Claude Monet had a water garden at his house in Giverny, and he'd loved it like it was his child. In 1910, when the Seine overflowed and the flood waters rose, Monet grieved all winter, because he believed his garden was destroyed completely. It hadn't been, though many of the plants had rotted. Restoration took time.

Neal had gone to Monet's garden when he was in France, after the failed job with the music box. He was in the area, casing a private estate, and he couldn't have passed so close and not seen it for himself. He'd bought his ticket like a fresh-faced college kid on summer vacation, wandered around, tried to pull up images from his mental catalogue of the paintings and match them to the images in front of him.

He found he hated Monet's garden.

The paintings were just so much better. There were some emotions that couldn't be conveyed in the sharp lines of reality. Paintings were interesting. Plants were boring.

He was bent close to his Monet, not a forgery but...an emulation, perhaps, when the knock came at the door. He'd been wondering, honestly, how long it would take Peter to put it together. The answer was apparently about twelve hours.

Peter had a paper bag and a distracted air about him. Neal watched him walk over to the painting, evaluate it, and then ask if it was a Monet. Well, he supposed that meant he was doing a good job imitating the style.

He also had a photo of Neal and Vincent together. Neal was torn between a twinge of painful nostalgia and just a plain twinge at his hair. Not the most flattering photograph.

Peter's plan was beer, cheap wine, and talking about Vincent. Neal wanted to talk about Vincent Adler about as much as he wanted a hole in the head, especially since it meant talking about Kate, but he could concede that Peter had the right to know. When Peter laid down his badge, Neal felt like they'd -- opened something, unlocked something. Like lifting the lid on the music box.

So he took out the fractal, and he sat down with the terrible wine, and he started talking. He told a good story, after all, and Peter had strong motivation to listen. He laughed at Mozzie's goatee, grinning when Neal told him how they'd set out to target Vincent -- Adler. He kept almost saying Vincent and then managing to catch himself at the last minute. If Vincent had killed Kate, then Neal needed even the small distance a last name could provide.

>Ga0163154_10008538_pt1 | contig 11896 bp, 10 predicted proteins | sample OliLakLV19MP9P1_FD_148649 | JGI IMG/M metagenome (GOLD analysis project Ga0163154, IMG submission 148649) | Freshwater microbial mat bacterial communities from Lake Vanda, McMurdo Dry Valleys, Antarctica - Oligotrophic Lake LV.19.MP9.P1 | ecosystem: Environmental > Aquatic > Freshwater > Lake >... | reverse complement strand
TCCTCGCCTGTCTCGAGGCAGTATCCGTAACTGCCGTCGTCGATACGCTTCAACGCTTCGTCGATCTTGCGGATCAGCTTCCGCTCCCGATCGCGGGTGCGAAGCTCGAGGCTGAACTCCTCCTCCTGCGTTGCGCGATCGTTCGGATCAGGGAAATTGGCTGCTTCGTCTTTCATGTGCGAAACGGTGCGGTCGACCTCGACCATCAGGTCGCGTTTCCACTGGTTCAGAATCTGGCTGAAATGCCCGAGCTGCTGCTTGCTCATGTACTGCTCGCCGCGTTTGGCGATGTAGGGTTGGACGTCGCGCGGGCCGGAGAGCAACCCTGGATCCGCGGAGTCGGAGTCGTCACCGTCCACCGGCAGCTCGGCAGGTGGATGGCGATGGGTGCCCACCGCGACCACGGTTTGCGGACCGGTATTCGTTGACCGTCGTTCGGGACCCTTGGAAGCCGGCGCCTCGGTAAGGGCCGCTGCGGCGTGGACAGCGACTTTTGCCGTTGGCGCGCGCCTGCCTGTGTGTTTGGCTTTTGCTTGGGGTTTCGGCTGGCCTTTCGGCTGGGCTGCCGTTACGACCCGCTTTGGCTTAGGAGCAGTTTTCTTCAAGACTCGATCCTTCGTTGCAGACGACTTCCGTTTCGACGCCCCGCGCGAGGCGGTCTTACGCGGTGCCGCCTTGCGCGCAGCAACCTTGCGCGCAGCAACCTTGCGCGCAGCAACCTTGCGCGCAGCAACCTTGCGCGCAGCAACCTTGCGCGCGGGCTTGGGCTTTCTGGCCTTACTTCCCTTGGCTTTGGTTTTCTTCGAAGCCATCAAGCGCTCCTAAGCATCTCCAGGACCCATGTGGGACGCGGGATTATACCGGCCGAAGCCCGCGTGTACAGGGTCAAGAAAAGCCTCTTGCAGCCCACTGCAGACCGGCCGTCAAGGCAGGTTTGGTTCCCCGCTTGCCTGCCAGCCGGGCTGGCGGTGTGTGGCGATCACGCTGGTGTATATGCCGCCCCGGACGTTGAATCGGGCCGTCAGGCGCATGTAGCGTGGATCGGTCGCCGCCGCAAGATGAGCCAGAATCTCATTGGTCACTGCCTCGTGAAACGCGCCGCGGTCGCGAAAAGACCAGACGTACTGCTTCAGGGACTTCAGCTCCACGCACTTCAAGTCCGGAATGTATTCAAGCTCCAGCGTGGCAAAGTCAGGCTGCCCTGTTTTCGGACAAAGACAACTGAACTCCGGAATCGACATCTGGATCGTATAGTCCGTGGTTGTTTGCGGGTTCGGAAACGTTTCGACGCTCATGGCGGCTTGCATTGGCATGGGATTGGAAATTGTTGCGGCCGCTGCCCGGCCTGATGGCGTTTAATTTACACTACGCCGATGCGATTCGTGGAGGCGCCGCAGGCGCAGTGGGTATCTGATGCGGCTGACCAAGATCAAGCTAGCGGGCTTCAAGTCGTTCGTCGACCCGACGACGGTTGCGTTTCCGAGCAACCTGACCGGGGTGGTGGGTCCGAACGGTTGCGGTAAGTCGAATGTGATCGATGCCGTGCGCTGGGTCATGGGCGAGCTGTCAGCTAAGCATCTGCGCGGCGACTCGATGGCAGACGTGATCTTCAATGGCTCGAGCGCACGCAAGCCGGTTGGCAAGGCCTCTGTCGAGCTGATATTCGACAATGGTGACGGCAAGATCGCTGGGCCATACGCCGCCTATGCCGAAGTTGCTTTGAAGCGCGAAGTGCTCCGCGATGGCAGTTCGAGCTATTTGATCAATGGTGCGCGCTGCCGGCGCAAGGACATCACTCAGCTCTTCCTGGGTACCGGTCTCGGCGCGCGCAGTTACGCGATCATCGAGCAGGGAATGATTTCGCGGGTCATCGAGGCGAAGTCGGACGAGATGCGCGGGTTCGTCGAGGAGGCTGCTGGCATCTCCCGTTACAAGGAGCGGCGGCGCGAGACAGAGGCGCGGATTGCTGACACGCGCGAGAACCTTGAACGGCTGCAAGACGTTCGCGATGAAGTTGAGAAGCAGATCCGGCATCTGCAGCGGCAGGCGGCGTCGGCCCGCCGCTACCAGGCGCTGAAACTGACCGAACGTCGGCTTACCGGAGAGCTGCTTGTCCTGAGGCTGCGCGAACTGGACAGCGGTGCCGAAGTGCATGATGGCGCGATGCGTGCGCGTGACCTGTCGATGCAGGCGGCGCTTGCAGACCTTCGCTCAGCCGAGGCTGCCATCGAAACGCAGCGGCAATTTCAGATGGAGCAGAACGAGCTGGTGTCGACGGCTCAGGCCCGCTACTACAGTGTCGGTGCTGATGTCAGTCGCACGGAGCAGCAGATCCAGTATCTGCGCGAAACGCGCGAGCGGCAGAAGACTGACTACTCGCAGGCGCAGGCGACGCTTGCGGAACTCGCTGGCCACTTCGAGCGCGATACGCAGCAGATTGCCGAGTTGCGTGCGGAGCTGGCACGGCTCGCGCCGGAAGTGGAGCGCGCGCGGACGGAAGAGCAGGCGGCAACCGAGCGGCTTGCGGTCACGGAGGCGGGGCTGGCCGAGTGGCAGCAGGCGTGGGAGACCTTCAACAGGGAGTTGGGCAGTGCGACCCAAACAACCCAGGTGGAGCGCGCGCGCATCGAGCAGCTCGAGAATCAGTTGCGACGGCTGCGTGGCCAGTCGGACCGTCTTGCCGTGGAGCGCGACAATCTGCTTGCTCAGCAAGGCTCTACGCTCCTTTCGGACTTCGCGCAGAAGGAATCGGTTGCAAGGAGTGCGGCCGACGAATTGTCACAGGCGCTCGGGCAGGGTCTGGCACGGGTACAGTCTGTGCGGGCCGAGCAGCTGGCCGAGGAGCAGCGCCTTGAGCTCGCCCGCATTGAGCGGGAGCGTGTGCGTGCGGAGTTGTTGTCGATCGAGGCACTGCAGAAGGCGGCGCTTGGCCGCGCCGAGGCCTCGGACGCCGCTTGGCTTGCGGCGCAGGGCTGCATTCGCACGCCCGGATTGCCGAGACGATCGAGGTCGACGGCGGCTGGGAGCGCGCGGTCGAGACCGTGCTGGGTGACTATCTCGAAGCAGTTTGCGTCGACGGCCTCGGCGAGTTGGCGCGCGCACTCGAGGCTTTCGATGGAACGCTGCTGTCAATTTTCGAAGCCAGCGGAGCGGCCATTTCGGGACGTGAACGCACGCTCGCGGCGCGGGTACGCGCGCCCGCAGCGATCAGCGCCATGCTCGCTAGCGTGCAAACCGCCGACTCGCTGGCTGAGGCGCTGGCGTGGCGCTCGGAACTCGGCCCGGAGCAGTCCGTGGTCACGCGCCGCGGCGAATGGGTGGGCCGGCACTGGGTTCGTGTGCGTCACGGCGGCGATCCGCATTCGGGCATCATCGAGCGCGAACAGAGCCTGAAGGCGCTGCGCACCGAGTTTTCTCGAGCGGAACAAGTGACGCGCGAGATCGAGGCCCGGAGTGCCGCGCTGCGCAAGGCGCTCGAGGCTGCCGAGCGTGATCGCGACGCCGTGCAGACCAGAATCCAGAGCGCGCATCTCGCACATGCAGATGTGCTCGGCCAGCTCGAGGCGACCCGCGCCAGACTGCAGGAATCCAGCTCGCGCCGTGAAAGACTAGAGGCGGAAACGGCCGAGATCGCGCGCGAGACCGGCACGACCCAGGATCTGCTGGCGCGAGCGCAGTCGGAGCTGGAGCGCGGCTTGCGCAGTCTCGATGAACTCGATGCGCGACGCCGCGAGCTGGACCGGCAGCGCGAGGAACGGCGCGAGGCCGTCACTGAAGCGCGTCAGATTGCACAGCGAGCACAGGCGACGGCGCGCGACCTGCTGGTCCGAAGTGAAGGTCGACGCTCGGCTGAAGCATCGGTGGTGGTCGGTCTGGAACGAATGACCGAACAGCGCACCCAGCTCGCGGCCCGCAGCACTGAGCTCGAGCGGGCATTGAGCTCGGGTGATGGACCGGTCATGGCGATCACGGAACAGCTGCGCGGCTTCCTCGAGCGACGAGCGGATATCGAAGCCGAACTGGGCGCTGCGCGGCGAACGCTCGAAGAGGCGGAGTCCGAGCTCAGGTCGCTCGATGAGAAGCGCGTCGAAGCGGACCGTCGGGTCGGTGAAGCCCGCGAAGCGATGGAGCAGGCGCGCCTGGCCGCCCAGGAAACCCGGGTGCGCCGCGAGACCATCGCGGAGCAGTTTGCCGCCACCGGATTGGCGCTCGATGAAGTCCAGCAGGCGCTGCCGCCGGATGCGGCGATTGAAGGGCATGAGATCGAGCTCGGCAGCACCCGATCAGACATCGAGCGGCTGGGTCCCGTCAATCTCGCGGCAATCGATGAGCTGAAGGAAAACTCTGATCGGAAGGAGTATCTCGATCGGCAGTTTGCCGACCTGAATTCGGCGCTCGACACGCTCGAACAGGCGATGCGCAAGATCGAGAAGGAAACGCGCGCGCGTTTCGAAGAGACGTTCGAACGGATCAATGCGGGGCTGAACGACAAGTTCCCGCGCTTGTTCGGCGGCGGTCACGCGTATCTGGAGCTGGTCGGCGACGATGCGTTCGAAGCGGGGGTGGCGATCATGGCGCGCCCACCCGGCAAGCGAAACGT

Besides, then Peter offered up a story of his own, and Neal felt like they'd slipped back into some kind of groove, like a gear falling into place.

"What was my nickname?" he asked, and Peter gave him a ridiculously fake blank look.

"What?"

"Come on. Hagen was the Dutchman before you ID'ed him, what was my nickname?"

"Don't recall," Peter bluffed.

"Too bad." Neal shook his head. "Sooner you remember, sooner we can move on."

"James Bonds," Peter said with a sigh.

Neal almost laughed out loud. "Bonds. James Bonds."

"Yes." Peter looked like he knew how much shit he'd just gotten into.

"You like another beer?" Neal asked. "Shaken, not stirred?"

"See, I knew it was a mistake telling you," Peter called, as Neal fetched the bottle from the fridge. "Believe me, yours was just one file in a giant stack of cases."

"Yeah," Neal said, offering him the beer. "But it was on top."